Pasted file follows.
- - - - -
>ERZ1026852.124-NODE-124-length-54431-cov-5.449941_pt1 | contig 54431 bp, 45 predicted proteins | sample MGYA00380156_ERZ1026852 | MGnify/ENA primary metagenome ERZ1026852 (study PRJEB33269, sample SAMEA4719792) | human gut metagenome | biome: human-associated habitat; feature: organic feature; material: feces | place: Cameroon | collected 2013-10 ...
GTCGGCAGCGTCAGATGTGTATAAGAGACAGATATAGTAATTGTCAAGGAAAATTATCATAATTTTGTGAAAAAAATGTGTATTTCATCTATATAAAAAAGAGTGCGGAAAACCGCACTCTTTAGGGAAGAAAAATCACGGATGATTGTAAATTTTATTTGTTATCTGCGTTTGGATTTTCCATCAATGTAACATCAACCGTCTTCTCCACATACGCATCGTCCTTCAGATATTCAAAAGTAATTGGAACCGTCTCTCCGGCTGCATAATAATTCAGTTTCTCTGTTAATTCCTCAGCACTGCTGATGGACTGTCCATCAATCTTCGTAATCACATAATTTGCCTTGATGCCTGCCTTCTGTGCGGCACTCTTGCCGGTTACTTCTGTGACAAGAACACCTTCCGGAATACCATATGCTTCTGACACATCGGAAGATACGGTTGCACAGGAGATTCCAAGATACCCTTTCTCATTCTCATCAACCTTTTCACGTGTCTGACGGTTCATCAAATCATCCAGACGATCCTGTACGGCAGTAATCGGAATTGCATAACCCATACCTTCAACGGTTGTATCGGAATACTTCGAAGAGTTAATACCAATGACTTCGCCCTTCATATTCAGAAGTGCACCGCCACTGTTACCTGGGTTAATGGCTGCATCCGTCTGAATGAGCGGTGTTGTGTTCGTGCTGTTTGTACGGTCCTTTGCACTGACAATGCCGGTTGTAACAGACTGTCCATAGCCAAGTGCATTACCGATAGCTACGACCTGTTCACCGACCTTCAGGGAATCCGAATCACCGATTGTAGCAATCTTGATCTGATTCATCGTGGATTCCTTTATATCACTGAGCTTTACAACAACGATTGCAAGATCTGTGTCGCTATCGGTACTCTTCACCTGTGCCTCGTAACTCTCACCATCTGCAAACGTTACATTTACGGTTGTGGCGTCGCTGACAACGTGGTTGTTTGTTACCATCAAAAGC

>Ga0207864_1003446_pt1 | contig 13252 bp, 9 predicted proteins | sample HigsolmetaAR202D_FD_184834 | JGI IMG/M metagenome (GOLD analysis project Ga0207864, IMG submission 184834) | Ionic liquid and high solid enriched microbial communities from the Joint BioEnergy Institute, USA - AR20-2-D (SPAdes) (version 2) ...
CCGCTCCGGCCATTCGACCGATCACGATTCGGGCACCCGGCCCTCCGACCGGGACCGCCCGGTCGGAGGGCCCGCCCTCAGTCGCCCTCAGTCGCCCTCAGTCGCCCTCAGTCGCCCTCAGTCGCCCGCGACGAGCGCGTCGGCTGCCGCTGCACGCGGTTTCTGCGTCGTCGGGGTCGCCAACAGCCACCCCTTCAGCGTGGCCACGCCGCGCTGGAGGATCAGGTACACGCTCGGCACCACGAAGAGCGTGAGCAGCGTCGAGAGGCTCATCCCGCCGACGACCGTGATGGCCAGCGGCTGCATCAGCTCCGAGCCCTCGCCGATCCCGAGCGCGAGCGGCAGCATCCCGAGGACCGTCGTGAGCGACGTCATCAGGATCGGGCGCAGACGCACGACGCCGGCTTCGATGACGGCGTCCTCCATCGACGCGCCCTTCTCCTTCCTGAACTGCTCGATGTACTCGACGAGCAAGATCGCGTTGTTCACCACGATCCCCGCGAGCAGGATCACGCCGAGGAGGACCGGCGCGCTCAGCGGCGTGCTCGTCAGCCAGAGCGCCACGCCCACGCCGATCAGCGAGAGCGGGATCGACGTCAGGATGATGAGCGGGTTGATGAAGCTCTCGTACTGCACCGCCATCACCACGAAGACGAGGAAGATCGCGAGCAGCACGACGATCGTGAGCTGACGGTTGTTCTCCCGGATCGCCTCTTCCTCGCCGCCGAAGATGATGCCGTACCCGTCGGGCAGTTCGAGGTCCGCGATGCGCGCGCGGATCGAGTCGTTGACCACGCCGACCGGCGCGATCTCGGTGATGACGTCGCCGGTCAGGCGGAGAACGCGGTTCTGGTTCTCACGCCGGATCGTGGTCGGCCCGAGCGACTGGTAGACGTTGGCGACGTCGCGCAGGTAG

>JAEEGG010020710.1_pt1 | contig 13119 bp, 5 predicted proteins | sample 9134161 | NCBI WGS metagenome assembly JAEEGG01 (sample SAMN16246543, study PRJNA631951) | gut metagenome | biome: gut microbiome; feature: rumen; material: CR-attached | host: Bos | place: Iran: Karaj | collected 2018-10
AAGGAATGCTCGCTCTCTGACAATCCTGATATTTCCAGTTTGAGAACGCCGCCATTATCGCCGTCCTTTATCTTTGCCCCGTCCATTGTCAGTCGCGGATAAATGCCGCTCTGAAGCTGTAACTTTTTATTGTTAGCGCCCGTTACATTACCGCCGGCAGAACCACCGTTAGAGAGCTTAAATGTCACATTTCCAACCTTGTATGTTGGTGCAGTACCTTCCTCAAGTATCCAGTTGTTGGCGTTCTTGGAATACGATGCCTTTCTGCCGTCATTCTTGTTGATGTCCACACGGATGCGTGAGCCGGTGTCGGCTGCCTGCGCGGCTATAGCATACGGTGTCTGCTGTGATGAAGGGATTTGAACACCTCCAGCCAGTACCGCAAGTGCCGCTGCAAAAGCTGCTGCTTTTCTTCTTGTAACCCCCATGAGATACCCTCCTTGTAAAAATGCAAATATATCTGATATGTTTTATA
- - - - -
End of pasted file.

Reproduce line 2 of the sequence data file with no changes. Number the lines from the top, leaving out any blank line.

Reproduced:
GTCGGCAGCGTCAGATGTGTATAAGAGACAGATATAGTAATTGTCAAGGAAAATTATCATAATTTTGTGAAAAAAATGTGTATTTCATCTATATAAAAAAGAGTGCGGAAAACCGCACTCTTTAGGGAAGAAAAATCACGGATGATTGTAAATTTTATTTGTTATCTGCGTTTGGATTTTCCATCAATGTAACATCAACCGTCTTCTCCACATACGCATCGTCCTTCAGATATTCAAAAGTAATTGGAACCGTCTCTCCGGCTGCATAATAATTCAGTTTCTCTGTTAATTCCTCAGCACTGCTGATGGACTGTCCATCAATCTTCGTAATCACATAATTTGCCTTGATGCCTGCCTTCTGTGCGGCACTCTTGCCGGTTACTTCTGTGACAAGAACACCTTCCGGAATACCATATGCTTCTGACACATCGGAAGATACGGTTGCACAGGAGATTCCAAGATACCCTTTCTCATTCTCATCAACCTTTTCACGTGTCTGACGGTTCATCAAATCATCCAGACGATCCTGTACGGCAGTAATCGGAATTGCATAACCCATACCTTCAACGGTTGTATCGGAATACTTCGAAGAGTTAATACCAATGACTTCGCCCTTCATATTCAGAAGTGCACCGCCACTGTTACCTGGGTTAATGGCTGCATCCGTCTGAATGAGCGGTGTTGTGTTCGTGCTGTTTGTACGGTCCTTTGCACTGACAATGCCGGTTGTAACAGACTGTCCATAGCCAAGTGCATTACCGATAGCTACGACCTGTTCACCGACCTTCAGGGAATCCGAATCACCGATTGTAGCAATCTTGATCTGATTCATCGTGGATTCCTTTATATCACTGAGCTTTACAACAACGATTGCAAGATCTGTGTCGCTATCGGTACTCTTCACCTGTGCCTCGTAACTCTCACCATCTGCAAACGTTACATTTACGGTTGTGGCGTCGCTGACAACGTGGTTGTTTGTTACCATCAAAAGC